Large kahawai and good-sized snapper and big trevally are producing a windfall for anglers fishing from the shore around Auckland.
The Panmure Estuary continues to amaze locals who say it is "the best we have seen for 30 years. They are catching 3kg snapper and good trevally as far up as the Waipuna Road bridge - that's 10 nautical miles from the entrance!"
Kingfish have been reported up the estuary as well. And popular surfcasting spots like along the foreshore at Bucklands Beach - where a 4kg trevally was caught off the beach - and Musick Pt are proving a bonanza for those lining the water's edge. This fishing can be found up the Waitemata Harbour, all the way along the Tamaki Strait and the coast of the Firth of Thames.
Trevally are moving in and can be found at Park Pt, in the harbours and under the lights at the entrance off Halfmoon Bay where night fishing is particularly effective.
With April coming to a close, water temperatures are still high, around 20 degrees in places, so the hot fishing is expected to continue, at least until the first frosts hit.
Divers are doing well finding crayfish around Waiheke and Kawau Islands as those fish also remain inshore.
Trevally can be targeted with berley and soft baits like shellfish or cubes of pilchard on small recurved hooks. But they fight much harder than snapper and the big ones will test tackle. They should also be netted when at the boat or the wharf as they can fall off the hook if lifted from the water on the line. These lovely fish are tough battlers and test light tackle. They are also excellent table fish, either as sashimi, smoked or delicately pan-fried.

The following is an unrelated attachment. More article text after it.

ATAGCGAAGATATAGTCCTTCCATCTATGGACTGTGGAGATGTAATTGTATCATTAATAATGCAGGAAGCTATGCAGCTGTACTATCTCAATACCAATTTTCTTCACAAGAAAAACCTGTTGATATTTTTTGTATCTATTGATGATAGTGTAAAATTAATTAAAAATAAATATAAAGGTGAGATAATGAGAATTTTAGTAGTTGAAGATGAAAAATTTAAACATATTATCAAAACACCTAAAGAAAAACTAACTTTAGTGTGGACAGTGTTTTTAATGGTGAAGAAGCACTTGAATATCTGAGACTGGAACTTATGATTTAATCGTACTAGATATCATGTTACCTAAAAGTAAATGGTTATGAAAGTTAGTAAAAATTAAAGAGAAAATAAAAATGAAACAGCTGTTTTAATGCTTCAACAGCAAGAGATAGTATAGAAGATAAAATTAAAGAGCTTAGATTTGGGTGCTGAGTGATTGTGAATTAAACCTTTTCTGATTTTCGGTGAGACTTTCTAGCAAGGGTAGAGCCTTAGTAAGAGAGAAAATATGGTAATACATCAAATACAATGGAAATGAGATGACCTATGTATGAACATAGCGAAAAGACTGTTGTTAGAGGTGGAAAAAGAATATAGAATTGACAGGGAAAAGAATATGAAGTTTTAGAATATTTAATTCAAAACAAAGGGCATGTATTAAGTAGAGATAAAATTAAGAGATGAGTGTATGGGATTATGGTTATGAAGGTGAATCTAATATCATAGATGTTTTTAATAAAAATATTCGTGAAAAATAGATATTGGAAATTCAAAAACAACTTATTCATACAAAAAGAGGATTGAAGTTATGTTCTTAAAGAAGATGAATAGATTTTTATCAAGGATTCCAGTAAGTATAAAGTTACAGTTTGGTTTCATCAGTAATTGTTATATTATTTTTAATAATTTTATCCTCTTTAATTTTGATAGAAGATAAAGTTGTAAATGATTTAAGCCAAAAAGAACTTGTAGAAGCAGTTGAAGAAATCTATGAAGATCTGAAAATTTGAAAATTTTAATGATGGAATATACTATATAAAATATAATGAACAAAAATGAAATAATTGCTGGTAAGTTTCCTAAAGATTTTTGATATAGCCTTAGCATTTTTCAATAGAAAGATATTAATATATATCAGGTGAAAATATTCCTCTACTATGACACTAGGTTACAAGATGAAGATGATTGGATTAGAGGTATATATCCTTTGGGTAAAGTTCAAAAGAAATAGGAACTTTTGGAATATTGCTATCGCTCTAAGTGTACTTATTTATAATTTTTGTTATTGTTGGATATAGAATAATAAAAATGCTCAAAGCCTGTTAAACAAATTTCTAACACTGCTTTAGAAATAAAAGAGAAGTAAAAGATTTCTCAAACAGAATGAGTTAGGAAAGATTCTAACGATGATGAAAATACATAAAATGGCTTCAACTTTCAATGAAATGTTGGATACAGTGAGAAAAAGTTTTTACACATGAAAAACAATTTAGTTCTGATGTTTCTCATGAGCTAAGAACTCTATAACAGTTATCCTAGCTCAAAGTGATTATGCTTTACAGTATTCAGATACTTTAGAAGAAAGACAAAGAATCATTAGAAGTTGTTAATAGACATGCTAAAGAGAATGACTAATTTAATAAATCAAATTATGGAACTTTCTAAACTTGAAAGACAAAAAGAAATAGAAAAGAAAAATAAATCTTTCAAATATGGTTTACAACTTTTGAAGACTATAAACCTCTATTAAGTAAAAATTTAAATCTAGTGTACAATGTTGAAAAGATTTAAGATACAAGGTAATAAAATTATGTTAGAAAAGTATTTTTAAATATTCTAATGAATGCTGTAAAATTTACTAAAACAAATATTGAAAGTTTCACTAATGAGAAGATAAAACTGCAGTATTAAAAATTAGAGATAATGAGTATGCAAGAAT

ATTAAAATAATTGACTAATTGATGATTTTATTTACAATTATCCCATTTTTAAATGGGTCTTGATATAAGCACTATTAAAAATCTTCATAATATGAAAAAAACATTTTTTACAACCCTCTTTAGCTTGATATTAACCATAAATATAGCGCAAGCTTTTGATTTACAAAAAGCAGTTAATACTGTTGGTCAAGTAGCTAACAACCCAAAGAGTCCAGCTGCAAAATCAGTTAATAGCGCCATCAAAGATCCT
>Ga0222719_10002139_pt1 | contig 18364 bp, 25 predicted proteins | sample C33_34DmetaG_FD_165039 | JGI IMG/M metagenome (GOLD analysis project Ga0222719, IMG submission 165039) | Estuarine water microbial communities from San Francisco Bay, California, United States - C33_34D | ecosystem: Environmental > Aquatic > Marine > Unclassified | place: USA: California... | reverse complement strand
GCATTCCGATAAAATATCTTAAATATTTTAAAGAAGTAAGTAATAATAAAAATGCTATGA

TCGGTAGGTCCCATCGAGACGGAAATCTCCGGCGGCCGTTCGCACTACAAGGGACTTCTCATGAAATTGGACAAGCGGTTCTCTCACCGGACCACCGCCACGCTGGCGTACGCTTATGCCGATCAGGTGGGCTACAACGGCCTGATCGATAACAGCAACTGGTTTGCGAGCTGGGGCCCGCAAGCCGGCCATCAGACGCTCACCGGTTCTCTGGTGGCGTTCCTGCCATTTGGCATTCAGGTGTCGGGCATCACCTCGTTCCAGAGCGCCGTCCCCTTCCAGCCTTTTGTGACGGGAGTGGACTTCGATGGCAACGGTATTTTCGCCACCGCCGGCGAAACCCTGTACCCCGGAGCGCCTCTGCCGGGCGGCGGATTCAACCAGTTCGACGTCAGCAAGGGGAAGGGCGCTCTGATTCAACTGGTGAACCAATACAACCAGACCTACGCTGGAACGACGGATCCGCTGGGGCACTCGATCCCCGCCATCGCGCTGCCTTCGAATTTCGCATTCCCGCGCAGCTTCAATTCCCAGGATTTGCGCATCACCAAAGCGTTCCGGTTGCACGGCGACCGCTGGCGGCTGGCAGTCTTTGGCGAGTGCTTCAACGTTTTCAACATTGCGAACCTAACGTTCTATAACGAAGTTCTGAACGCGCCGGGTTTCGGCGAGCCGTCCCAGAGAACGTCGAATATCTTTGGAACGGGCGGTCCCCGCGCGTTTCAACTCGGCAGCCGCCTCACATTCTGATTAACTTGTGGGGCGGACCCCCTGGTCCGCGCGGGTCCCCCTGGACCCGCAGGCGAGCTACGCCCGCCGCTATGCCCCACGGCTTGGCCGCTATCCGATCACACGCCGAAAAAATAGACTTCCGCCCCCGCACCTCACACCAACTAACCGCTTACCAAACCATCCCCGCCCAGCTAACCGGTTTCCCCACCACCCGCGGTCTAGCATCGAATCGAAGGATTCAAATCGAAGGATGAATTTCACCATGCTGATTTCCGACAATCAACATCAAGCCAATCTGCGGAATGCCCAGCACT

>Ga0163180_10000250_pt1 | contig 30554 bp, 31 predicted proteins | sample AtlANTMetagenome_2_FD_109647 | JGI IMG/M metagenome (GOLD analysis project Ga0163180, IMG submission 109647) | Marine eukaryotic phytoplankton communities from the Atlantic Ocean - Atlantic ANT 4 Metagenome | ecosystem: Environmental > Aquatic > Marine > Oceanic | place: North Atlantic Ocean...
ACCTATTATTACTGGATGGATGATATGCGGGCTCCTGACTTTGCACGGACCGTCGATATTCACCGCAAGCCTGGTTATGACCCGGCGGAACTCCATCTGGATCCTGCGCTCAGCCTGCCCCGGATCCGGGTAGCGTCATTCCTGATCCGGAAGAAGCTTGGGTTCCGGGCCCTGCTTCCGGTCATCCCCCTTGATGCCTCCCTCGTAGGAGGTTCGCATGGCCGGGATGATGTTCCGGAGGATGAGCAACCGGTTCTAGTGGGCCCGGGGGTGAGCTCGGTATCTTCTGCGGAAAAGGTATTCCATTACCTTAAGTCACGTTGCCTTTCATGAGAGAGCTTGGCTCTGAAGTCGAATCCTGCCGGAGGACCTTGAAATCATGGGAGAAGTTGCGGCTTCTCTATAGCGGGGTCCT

Some good bags of snapper are still coming from the pins between Motuihe and Browns Islands, but plenty of berley is the key.
This style of fishing has improved, casting floating baits down a berley trail into weed-covered, rocky terrain. This approach has also been bringing results in close to shore from the Takapuna cliffs to Castor Bay and around the Noises, the David Rocks and the Ahaahas.
Those anglers using soft baits and drifting the channels between the small islands and rocks are also picking up fish, and the small grub-type tails up to size 5/0 in orange-brown colours are proving successful. One theory is that the snapper are feeding on small crayfish and this lure makes a reasonable imitation. And on the northern side of Rangitoto Island the story is the same, but you have to be out early as it is all over by 8 o'clock.
At Little Barrier Island, Great Barrier and Horn Rock straylining hard against the weed line or the rocks has produced some good fish. But metal jigs and slow jigs have also been producing, as well as large fresh baits like a strip of kahawai or mackerel.
Casting soft plastics into the shallows and around rocks and reefs should improve as winter takes hold, particularly around the edge of Kawau Island, Takatu Pt, the bottom end of Waiheke Island and of course further afield at the Moko Hinau group and Little Barrier and Great Barrier and the Mercury group.
The inshore fishing is widespread also, with trevally also being caught off the wharf at Whitianga, and fishing has also been good up the river with fish being caught up past the oyster farm as far as Hodges Bay.
On the other side of the river at the ferry landing people are catching long-finned eels, which is something locals have not seen for a long time.
Fishing has also been good in the western Bay of Plenty with snapper and trevally prevalent and good-sized kingfish prowling the edges of the deeper reef structures.
Sail Rock has been fishing well on an incoming tide, and the deep foul out from Kennedy Bay fished well by day with the drop-offs close to shore producing at dawn and dusk.
Out of Whakatane, some good snapper are coming from foul in 15-30 metres, and one monster snapper was reported last week.
FreshwaterTrout fishing also hasn't yet moved into winter mode at Rotorua and Taupo, but fly fishing at small stream mouths should improve as the moon wanes; and harling and shallow trolling is producing fish in the early mornings and evenings.
As the trout move into spawning mode red-bodied flies and lures come into their own. Conversely, in the spring when smelt are spawning yellow-bodied flies prevail.
On Lake Okataina, fishing booby flies at the Log Pool continues to produce, although there are also fish at the Dogger Bank where the same method works well.